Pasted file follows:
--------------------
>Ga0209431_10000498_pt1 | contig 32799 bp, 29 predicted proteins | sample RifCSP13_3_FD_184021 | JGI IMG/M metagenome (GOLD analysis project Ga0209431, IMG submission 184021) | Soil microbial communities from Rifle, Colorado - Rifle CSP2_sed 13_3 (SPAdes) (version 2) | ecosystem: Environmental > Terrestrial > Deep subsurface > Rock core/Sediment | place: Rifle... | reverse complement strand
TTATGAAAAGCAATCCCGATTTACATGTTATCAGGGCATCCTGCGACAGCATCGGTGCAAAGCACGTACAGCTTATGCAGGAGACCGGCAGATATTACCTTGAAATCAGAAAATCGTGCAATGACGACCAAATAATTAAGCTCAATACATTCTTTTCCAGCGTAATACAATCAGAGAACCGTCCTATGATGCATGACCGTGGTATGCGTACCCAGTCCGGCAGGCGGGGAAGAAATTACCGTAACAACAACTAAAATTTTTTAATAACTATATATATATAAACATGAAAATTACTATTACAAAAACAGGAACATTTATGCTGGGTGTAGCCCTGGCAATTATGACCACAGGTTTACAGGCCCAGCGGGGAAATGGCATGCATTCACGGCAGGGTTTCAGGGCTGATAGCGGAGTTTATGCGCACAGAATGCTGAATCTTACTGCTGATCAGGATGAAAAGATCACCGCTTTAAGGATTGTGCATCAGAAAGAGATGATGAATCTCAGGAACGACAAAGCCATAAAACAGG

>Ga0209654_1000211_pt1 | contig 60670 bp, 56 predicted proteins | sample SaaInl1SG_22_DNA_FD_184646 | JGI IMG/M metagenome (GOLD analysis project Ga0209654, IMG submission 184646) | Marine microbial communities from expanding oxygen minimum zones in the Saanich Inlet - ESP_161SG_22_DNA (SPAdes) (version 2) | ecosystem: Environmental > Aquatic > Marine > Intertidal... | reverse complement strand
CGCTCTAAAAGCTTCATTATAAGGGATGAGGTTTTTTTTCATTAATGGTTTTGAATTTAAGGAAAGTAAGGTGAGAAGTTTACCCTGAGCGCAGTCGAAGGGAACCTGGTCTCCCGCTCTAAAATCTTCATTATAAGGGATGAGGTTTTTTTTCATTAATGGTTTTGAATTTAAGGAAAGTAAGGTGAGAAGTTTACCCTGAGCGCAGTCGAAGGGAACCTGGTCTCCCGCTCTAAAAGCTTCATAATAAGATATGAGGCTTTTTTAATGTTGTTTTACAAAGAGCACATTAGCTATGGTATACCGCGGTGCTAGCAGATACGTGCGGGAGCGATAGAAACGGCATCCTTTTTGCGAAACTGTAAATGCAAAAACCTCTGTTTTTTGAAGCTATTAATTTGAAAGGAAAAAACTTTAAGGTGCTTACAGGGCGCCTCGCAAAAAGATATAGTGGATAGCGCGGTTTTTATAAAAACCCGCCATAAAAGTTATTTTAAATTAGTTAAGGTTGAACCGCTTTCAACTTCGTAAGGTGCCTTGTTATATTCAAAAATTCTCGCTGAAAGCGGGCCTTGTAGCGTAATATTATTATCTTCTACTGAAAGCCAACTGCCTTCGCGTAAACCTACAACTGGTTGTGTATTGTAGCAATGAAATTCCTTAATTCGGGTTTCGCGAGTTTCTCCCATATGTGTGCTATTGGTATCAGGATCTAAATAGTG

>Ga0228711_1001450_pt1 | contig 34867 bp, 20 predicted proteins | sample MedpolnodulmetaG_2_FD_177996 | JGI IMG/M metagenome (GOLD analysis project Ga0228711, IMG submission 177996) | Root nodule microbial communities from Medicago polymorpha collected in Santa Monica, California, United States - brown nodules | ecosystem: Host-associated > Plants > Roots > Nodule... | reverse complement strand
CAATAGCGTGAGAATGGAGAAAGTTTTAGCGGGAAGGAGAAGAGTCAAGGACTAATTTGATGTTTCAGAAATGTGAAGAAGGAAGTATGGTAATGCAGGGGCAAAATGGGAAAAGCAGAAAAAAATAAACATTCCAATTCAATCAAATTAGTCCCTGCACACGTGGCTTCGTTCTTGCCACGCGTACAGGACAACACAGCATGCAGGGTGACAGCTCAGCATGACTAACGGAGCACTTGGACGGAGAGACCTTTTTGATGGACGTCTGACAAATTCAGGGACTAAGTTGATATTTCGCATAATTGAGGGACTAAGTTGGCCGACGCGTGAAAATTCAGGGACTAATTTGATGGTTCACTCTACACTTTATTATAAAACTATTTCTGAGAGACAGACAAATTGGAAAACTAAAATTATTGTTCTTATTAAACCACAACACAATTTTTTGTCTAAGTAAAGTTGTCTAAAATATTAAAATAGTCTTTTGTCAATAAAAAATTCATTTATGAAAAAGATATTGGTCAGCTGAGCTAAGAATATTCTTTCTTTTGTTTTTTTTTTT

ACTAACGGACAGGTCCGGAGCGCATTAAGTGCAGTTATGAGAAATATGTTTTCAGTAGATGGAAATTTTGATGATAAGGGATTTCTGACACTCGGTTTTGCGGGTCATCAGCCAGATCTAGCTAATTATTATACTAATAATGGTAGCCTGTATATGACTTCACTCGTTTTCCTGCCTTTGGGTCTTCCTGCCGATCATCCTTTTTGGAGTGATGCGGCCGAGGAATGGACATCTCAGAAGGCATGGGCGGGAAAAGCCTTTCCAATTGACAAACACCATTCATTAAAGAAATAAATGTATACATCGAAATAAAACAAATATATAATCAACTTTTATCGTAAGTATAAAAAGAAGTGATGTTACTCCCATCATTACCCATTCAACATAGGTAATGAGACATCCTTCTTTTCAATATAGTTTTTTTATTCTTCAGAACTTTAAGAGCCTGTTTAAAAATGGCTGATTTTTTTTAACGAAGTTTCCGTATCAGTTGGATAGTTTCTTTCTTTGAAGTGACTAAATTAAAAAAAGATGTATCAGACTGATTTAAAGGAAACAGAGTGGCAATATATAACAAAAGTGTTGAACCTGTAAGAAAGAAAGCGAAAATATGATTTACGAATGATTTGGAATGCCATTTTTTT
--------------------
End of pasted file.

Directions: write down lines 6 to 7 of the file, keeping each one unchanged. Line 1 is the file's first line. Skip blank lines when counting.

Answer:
CAATAGCGTGAGAATGGAGAAAGTTTTAGCGGGAAGGAGAAGAGTCAAGGACTAATTTGATGTTTCAGAAATGTGAAGAAGGAAGTATGGTAATGCAGGGGCAAAATGGGAAAAGCAGAAAAAAATAAACATTCCAATTCAATCAAATTAGTCCCTGCACACGTGGCTTCGTTCTTGCCACGCGTACAGGACAACACAGCATGCAGGGTGACAGCTCAGCATGACTAACGGAGCACTTGGACGGAGAGACCTTTTTGATGGACGTCTGACAAATTCAGGGACTAAGTTGATATTTCGCATAATTGAGGGACTAAGTTGGCCGACGCGTGAAAATTCAGGGACTAATTTGATGGTTCACTCTACACTTTATTATAAAACTATTTCTGAGAGACAGACAAATTGGAAAACTAAAATTATTGTTCTTATTAAACCACAACACAATTTTTTGTCTAAGTAAAGTTGTCTAAAATATTAAAATAGTCTTTTGTCAATAAAAAATTCATTTATGAAAAAGATATTGGTCAGCTGAGCTAAGAATATTCTTTCTTTTGTTTTTTTTTTT

ACTAACGGACAGGTCCGGAGCGCATTAAGTGCAGTTATGAGAAATATGTTTTCAGTAGATGGAAATTTTGATGATAAGGGATTTCTGACACTCGGTTTTGCGGGTCATCAGCCAGATCTAGCTAATTATTATACTAATAATGGTAGCCTGTATATGACTTCACTCGTTTTCCTGCCTTTGGGTCTTCCTGCCGATCATCCTTTTTGGAGTGATGCGGCCGAGGAATGGACATCTCAGAAGGCATGGGCGGGAAAAGCCTTTCCAATTGACAAACACCATTCATTAAAGAAATAAATGTATACATCGAAATAAAACAAATATATAATCAACTTTTATCGTAAGTATAAAAAGAAGTGATGTTACTCCCATCATTACCCATTCAACATAGGTAATGAGACATCCTTCTTTTCAATATAGTTTTTTTATTCTTCAGAACTTTAAGAGCCTGTTTAAAAATGGCTGATTTTTTTTAACGAAGTTTCCGTATCAGTTGGATAGTTTCTTTCTTTGAAGTGACTAAATTAAAAAAAGATGTATCAGACTGATTTAAAGGAAACAGAGTGGCAATATATAACAAAAGTGTTGAACCTGTAAGAAAGAAAGCGAAAATATGATTTACGAATGATTTGGAATGCCATTTTTTT